This summer, the Wolves have gone out into the community and given almost 300 hours of service.
“We believe in helping this community, because we know all of our efforts and everything that we are doing has been successful,” Limbaugh said. “I do believe in one school, one community, one vision- that’s excellence. Part of that is giving back to the community. Something that our kids have been doing- we have been cutting grass at different locations. Some people can’t afford to have their grass cut and/or people that are not able. We have been cutting their grass for them. Also we have been cleaning up the side of the roads. We have been picking up garbage on the side of the road. The kids have gone through the area stores and picked up everything from paper to cigarette butts and put them in the garbage cans.”
The Wolves also make sure their campus stays nice and clean. Limbaugh said his players helped him turn the weight room and locker room into a place they can be proud of.
“We had our kids in the weight room (Monday) moping the floor, cleaning up in here and taking pride in what they have,” Limbaugh said. “We have been doing a lot of work in the locker rooms. We have laid a new floor, painted the walls, putting in new lockers and everything like that to give them something that they can be proud of. Our kids also cleaned up around the lunchroom. They cleaned up that area and the playground.”
Working together for one common purpose this summer has brought the Wolves football team closer together.
“It has really caused some cohesiveness there with our team,” Limbaugh said. “They are becoming more of a team. They are learning they can’t do it as individuals; they have to do this as a team. Any effort that is going to be successful on that field starts with that person that is bigger than myself.”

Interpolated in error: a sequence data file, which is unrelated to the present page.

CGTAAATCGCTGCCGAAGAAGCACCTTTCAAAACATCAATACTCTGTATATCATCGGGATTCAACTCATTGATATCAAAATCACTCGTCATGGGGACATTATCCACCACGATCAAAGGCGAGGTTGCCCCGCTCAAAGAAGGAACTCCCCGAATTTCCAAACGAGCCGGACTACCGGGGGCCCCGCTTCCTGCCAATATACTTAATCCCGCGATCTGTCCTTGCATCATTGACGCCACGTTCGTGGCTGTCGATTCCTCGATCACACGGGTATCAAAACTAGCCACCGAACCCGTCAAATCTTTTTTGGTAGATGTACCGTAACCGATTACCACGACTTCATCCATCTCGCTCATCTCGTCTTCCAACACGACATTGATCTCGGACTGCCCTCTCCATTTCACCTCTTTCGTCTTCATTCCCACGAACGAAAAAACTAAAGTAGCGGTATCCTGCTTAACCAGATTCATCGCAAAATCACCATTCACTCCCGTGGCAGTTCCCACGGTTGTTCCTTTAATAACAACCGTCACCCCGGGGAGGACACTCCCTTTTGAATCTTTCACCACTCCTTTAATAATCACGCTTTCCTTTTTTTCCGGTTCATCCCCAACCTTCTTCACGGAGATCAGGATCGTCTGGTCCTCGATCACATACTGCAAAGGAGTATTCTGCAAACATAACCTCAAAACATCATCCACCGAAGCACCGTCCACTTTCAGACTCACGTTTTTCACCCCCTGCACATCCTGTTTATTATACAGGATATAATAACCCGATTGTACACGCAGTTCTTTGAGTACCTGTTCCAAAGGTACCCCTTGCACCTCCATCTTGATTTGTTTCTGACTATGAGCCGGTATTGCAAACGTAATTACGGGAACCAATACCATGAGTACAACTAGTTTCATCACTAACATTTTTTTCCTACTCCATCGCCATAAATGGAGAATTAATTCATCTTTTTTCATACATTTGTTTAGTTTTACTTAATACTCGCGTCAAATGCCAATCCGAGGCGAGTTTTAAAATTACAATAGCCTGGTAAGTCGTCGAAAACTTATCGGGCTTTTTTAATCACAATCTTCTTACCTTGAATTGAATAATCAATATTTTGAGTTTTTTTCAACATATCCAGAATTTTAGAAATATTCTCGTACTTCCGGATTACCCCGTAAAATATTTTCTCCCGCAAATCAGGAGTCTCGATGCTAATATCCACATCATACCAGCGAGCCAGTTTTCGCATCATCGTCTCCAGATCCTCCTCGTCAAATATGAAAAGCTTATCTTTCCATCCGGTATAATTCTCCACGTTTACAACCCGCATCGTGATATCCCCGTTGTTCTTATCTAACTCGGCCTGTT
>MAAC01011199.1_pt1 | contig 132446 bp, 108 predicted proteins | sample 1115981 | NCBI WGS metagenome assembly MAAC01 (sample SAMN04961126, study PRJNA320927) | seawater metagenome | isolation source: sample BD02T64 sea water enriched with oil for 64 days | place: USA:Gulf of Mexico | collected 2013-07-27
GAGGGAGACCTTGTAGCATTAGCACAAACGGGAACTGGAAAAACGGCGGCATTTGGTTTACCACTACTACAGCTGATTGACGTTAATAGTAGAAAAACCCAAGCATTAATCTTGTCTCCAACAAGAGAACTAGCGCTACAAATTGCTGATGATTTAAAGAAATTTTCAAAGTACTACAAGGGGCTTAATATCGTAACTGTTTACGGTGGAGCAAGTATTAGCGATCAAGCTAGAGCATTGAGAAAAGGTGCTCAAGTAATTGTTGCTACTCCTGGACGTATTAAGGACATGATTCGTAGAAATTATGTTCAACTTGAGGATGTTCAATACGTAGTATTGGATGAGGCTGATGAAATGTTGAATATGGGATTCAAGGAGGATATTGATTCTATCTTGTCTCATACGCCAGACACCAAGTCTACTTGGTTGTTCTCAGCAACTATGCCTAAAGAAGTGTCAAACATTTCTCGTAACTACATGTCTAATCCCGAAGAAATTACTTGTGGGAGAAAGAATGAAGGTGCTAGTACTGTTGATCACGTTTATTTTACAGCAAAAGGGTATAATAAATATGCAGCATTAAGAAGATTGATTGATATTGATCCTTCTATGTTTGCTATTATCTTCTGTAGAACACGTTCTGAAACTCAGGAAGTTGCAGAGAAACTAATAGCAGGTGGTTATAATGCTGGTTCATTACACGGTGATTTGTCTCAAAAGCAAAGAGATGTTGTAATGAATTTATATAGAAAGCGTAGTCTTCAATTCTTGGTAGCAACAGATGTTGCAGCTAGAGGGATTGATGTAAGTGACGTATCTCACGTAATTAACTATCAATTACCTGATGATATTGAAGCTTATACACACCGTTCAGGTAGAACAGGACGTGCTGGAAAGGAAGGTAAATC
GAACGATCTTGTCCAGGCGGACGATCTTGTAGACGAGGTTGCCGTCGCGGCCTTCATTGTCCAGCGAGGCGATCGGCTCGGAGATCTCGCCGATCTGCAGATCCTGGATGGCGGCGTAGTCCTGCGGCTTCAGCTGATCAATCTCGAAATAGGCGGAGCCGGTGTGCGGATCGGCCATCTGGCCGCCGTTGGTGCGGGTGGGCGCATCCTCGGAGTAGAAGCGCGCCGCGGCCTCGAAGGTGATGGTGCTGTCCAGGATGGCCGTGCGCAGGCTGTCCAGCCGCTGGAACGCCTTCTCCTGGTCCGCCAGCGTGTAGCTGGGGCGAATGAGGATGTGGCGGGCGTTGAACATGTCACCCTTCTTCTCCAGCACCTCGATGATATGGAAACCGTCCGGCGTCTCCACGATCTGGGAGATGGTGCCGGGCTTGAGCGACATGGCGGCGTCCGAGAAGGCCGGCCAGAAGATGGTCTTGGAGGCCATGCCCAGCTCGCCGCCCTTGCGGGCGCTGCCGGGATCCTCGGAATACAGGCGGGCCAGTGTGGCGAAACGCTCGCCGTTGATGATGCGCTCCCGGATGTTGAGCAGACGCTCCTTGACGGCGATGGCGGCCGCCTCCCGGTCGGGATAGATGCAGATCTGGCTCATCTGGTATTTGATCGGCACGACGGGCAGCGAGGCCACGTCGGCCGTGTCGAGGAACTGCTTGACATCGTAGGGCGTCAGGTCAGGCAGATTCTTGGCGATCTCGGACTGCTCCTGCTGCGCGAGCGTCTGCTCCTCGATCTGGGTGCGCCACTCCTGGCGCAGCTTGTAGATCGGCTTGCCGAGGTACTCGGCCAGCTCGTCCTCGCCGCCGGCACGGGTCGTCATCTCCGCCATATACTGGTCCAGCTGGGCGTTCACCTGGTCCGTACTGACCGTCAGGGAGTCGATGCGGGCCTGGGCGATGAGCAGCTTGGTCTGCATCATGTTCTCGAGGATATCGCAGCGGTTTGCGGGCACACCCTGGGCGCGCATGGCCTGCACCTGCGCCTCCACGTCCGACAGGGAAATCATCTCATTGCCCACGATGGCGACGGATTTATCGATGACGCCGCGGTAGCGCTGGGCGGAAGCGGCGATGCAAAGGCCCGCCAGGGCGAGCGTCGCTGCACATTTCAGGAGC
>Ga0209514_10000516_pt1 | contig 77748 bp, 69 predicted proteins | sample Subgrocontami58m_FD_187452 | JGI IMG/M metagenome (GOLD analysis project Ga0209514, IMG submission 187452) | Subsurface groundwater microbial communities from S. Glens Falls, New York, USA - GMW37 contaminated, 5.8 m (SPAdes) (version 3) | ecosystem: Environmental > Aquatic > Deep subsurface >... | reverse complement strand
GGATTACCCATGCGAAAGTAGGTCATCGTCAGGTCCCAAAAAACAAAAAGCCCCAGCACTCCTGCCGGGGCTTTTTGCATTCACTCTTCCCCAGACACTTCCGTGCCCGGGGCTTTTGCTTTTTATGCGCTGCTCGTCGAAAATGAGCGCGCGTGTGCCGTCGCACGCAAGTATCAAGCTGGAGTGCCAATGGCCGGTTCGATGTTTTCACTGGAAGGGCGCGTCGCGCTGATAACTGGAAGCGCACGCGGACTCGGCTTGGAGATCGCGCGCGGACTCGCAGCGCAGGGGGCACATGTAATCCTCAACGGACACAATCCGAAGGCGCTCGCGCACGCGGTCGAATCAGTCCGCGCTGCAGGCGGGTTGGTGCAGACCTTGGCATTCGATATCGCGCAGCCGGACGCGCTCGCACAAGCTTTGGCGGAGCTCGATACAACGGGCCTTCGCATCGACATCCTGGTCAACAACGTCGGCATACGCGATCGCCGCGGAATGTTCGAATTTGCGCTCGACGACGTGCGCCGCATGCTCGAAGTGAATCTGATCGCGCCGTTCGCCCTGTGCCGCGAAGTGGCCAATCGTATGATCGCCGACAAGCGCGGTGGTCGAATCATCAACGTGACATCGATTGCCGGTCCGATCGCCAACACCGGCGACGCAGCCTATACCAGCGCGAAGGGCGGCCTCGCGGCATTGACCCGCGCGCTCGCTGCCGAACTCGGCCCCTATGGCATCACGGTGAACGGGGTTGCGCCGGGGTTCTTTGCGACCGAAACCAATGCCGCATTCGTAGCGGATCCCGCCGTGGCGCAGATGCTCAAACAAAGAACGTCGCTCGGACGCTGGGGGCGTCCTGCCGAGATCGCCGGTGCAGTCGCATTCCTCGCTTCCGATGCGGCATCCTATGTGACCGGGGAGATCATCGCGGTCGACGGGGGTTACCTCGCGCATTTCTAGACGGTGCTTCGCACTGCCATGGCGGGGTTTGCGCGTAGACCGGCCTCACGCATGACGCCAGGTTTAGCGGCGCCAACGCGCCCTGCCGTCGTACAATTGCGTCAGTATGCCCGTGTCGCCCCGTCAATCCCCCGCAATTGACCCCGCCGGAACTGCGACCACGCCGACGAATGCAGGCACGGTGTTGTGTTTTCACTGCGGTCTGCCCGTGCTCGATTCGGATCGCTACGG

Winning on Friday night is important for Limbaugh, but not as important as it is for players to become respectable and responsible men in society.
“You don’t have to win six or eight ball games to be a winner,” he said. “We want that to happen, we want to win every one of them. We want to win 10 games, go to the playoffs and win a state championship here. That’s what our kids are believing. One day that is going to be a reality. We are going to win a state championship here, but before you get to that point where you win on the field, you got to win the classroom everyday. These kids have to learn and they are learning that their credits count. They are going to do their schoolwork before they hit the field. You have to be a better person; they have to be a dependable person, someone that is honest, and someone with great integrity. Once you master those things you will be a good husband, you will be a good father. We want to teach these kids more than just about winning the game on the field. We want to teach them how to win in life, and that is part of building a program.”
Fayetteville will continue to volunteer in the community until fall practice begins Aug. 6.